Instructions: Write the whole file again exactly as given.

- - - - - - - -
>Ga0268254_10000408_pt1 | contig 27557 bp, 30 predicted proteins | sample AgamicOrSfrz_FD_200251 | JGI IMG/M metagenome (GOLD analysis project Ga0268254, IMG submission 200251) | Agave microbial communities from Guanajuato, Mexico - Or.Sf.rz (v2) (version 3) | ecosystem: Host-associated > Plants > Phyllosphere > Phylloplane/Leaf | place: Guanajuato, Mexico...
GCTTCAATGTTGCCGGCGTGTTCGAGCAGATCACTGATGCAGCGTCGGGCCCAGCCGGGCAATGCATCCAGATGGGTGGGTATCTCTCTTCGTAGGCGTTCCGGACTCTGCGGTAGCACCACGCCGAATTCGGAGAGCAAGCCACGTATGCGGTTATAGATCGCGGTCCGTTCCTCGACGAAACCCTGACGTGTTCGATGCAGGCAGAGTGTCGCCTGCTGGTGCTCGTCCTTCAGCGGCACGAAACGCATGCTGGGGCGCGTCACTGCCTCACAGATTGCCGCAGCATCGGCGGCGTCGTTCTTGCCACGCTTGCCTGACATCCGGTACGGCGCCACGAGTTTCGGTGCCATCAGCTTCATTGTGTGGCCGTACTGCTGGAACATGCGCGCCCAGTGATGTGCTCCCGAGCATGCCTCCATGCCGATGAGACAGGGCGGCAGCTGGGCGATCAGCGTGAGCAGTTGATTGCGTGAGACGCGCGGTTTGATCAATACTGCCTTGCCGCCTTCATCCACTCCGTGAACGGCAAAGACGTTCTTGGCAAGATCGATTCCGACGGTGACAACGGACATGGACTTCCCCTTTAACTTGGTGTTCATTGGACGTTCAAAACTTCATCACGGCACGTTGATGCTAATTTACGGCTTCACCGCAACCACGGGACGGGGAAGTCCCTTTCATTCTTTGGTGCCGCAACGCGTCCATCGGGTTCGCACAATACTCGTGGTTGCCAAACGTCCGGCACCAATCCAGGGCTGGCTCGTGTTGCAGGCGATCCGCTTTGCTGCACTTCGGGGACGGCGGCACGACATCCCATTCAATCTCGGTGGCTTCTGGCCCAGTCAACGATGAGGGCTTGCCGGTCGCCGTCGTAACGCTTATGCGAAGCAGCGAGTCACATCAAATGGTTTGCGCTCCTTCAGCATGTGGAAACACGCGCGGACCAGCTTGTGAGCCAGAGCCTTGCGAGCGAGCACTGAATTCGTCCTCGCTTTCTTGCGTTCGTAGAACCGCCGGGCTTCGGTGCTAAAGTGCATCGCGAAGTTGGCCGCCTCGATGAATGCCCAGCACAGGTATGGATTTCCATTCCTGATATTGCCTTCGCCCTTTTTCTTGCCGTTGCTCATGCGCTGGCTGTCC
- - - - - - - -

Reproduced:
>Ga0268254_10000408_pt1 | contig 27557 bp, 30 predicted proteins | sample AgamicOrSfrz_FD_200251 | JGI IMG/M metagenome (GOLD analysis project Ga0268254, IMG submission 200251) | Agave microbial communities from Guanajuato, Mexico - Or.Sf.rz (v2) (version 3) | ecosystem: Host-associated > Plants > Phyllosphere > Phylloplane/Leaf | place: Guanajuato, Mexico...
GCTTCAATGTTGCCGGCGTGTTCGAGCAGATCACTGATGCAGCGTCGGGCCCAGCCGGGCAATGCATCCAGATGGGTGGGTATCTCTCTTCGTAGGCGTTCCGGACTCTGCGGTAGCACCACGCCGAATTCGGAGAGCAAGCCACGTATGCGGTTATAGATCGCGGTCCGTTCCTCGACGAAACCCTGACGTGTTCGATGCAGGCAGAGTGTCGCCTGCTGGTGCTCGTCCTTCAGCGGCACGAAACGCATGCTGGGGCGCGTCACTGCCTCACAGATTGCCGCAGCATCGGCGGCGTCGTTCTTGCCACGCTTGCCTGACATCCGGTACGGCGCCACGAGTTTCGGTGCCATCAGCTTCATTGTGTGGCCGTACTGCTGGAACATGCGCGCCCAGTGATGTGCTCCCGAGCATGCCTCCATGCCGATGAGACAGGGCGGCAGCTGGGCGATCAGCGTGAGCAGTTGATTGCGTGAGACGCGCGGTTTGATCAATACTGCCTTGCCGCCTTCATCCACTCCGTGAACGGCAAAGACGTTCTTGGCAAGATCGATTCCGACGGTGACAACGGACATGGACTTCCCCTTTAACTTGGTGTTCATTGGACGTTCAAAACTTCATCACGGCACGTTGATGCTAATTTACGGCTTCACCGCAACCACGGGACGGGGAAGTCCCTTTCATTCTTTGGTGCCGCAACGCGTCCATCGGGTTCGCACAATACTCGTGGTTGCCAAACGTCCGGCACCAATCCAGGGCTGGCTCGTGTTGCAGGCGATCCGCTTTGCTGCACTTCGGGGACGGCGGCACGACATCCCATTCAATCTCGGTGGCTTCTGGCCCAGTCAACGATGAGGGCTTGCCGGTCGCCGTCGTAACGCTTATGCGAAGCAGCGAGTCACATCAAATGGTTTGCGCTCCTTCAGCATGTGGAAACACGCGCGGACCAGCTTGTGAGCCAGAGCCTTGCGAGCGAGCACTGAATTCGTCCTCGCTTTCTTGCGTTCGTAGAACCGCCGGGCTTCGGTGCTAAAGTGCATCGCGAAGTTGGCCGCCTCGATGAATGCCCAGCACAGGTATGGATTTCCATTCCTGATATTGCCTTCGCCCTTTTTCTTGCCGTTGCTCATGCGCTGGCTGTCC